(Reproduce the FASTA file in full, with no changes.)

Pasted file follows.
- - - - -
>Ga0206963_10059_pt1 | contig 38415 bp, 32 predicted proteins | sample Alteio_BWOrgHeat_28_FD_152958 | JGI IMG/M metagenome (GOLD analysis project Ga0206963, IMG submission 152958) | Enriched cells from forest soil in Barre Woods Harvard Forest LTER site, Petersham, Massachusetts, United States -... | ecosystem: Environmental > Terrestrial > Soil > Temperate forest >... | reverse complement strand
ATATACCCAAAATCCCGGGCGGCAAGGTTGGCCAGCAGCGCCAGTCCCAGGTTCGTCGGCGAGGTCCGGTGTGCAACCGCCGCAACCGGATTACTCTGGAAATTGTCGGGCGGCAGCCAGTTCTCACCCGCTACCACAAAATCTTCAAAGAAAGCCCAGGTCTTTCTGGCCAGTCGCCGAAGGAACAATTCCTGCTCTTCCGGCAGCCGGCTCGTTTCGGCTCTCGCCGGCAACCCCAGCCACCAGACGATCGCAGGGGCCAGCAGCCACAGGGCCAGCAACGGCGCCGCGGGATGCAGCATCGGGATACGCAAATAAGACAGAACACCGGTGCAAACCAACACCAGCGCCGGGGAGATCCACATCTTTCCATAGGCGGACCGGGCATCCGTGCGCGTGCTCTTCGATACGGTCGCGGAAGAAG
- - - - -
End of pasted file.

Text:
>Ga0206963_10059_pt1 | contig 38415 bp, 32 predicted proteins | sample Alteio_BWOrgHeat_28_FD_152958 | JGI IMG/M metagenome (GOLD analysis project Ga0206963, IMG submission 152958) | Enriched cells from forest soil in Barre Woods Harvard Forest LTER site, Petersham, Massachusetts, United States -... | ecosystem: Environmental > Terrestrial > Soil > Temperate forest >... | reverse complement strand
ATATACCCAAAATCCCGGGCGGCAAGGTTGGCCAGCAGCGCCAGTCCCAGGTTCGTCGGCGAGGTCCGGTGTGCAACCGCCGCAACCGGATTACTCTGGAAATTGTCGGGCGGCAGCCAGTTCTCACCCGCTACCACAAAATCTTCAAAGAAAGCCCAGGTCTTTCTGGCCAGTCGCCGAAGGAACAATTCCTGCTCTTCCGGCAGCCGGCTCGTTTCGGCTCTCGCCGGCAACCCCAGCCACCAGACGATCGCAGGGGCCAGCAGCCACAGGGCCAGCAACGGCGCCGCGGGATGCAGCATCGGGATACGCAAATAAGACAGAACACCGGTGCAAACCAACACCAGCGCCGGGGAGATCCACATCTTTCCATAGGCGGACCGGGCATCCGTGCGCGTGCTCTTCGATACGGTCGCGGAAGAAG